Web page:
BROOKS v. FIDELITY SAVINGS LOAN ASS

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District Court of Appeal, Third District, California.

BROOKS et ux. v. FIDELITY SAVINGS & LOAN ASS'N et al.

Civ. 5996.

Decided: April 25, 1938

Holton & Schuelke, of Whittier, and Paul G. McIver, of Montebello, for appellants. John L. Mace, of Los Angeles (Arch R. Tuthill, of Los Angeles, of counsel), for respondents.

This is an appeal from an order sustaining the demurrer to the amended complaint and from the order of dismissal and the judgment based thereon.

After alleging the jurisdictional facts it appears from the amended complaint that on or about the 3d day of February, 1928, plaintiffs executed and delivered to defendant Fidelity Savings & Loan Association their promissory note in the sum of $15,000, payable in monthly instalments of $210, which included interest at the rate of 8.4 per cent. per annum. Thereafter the Pacific States Savings & Loan Company became the owner of the note and the deed of trust securing the same. On June 25, 1935, there was a balance due upon the note of $11,118.56.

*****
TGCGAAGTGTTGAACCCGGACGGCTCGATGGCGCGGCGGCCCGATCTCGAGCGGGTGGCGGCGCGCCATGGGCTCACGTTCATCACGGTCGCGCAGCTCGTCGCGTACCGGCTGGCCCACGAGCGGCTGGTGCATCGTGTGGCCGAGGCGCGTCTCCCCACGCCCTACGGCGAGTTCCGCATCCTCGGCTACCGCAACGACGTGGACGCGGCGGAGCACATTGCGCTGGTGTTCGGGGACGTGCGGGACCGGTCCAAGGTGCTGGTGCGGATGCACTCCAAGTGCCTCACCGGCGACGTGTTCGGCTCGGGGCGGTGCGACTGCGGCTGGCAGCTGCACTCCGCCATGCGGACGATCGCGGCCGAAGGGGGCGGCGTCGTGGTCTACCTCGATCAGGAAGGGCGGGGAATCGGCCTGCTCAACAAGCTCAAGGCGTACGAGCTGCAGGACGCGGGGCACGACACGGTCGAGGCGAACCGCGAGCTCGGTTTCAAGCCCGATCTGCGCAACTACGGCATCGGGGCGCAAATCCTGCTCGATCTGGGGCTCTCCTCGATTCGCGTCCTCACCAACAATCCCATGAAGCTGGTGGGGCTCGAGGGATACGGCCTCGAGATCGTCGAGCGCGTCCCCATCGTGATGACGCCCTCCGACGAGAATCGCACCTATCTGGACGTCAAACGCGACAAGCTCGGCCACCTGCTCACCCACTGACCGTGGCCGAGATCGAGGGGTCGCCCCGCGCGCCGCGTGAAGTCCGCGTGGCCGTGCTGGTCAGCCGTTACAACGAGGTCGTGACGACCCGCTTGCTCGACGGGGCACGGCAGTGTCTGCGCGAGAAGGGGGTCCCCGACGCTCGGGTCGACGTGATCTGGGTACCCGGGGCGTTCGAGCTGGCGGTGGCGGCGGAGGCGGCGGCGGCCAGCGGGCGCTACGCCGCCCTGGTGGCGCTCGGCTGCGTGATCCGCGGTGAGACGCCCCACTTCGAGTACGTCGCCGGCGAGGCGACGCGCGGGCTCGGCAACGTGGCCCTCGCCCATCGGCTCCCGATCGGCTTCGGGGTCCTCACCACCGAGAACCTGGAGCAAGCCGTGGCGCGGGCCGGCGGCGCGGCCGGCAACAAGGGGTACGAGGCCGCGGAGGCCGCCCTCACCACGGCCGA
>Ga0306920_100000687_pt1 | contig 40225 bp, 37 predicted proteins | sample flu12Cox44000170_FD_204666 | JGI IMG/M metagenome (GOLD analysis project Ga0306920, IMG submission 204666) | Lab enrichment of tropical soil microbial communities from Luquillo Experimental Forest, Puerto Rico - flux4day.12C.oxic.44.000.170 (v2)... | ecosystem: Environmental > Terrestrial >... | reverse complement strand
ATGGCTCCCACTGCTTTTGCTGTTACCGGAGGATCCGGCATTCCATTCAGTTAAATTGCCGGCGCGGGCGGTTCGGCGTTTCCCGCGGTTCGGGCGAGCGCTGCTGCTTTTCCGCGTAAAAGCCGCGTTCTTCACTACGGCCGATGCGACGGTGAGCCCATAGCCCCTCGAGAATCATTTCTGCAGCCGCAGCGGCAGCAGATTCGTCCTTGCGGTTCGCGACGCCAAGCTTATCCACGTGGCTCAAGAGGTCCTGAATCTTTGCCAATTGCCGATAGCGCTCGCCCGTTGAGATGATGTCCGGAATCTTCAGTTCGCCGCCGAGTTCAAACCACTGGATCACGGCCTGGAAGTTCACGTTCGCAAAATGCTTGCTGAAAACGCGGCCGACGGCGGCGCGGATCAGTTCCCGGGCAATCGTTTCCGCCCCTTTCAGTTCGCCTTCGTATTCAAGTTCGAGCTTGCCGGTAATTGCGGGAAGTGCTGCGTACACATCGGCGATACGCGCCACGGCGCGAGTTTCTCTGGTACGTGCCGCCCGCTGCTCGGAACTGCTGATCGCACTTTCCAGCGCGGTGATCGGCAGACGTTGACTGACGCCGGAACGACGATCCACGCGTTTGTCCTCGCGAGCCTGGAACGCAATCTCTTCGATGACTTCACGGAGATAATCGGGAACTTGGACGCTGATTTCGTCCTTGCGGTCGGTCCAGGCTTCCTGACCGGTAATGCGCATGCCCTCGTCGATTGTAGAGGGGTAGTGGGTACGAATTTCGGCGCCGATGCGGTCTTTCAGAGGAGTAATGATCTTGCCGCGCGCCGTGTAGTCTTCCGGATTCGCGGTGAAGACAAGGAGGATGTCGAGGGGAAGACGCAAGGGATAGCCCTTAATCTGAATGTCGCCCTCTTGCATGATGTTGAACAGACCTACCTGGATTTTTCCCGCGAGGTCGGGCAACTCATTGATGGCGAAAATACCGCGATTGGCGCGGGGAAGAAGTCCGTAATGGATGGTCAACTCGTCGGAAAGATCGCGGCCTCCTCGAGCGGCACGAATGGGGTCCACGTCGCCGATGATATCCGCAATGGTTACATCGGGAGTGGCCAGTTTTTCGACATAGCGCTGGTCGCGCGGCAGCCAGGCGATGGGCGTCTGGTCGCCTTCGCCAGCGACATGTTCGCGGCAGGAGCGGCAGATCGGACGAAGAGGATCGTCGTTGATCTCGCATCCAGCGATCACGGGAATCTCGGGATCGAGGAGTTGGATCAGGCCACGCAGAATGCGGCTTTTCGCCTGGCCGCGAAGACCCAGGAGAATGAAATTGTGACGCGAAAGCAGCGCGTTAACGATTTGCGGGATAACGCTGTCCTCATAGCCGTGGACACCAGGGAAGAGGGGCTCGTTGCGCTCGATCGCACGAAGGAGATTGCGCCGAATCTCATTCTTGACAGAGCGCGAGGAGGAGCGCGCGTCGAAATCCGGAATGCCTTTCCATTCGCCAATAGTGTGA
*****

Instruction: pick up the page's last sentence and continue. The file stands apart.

The amended complaint further alleges that prior to June 25, 1935, plaintiff had been negotiating with defendants for the refinancing of the note and trust deed through the Reconstruction Finance Corporation upon the basis of the payment to the defendants of the sum of $10,000 in full satisfaction of said obligation, it being alleged that as a consideration for the reduction and refinancing of said loan plaintiffs would make an application to the Reconstruction Finance Corporation, and promised that they would pay any and all expenses incidental to the securing of such loan, and do all things that might be required of them by the Reconstruction Finance Corporation in order to secure the loan.

On the 25th day of June, 1935, the defendants accepted plaintiffs' proposition, and agreed in writing that they would, in consideration of said promises on the part of plaintiffs and in consideration of the payment to them of the sum of $10,000, release said trust deed and satisfy and discharge said debt; they knowing at the time of said agreement that the offer of plaintiffs was unequal to the amount due on said note and trust deed. Thereupon, it is alleged, plaintiffs expended large sums for surveying, appraising and insuring the property, and devoted many days of time thereto.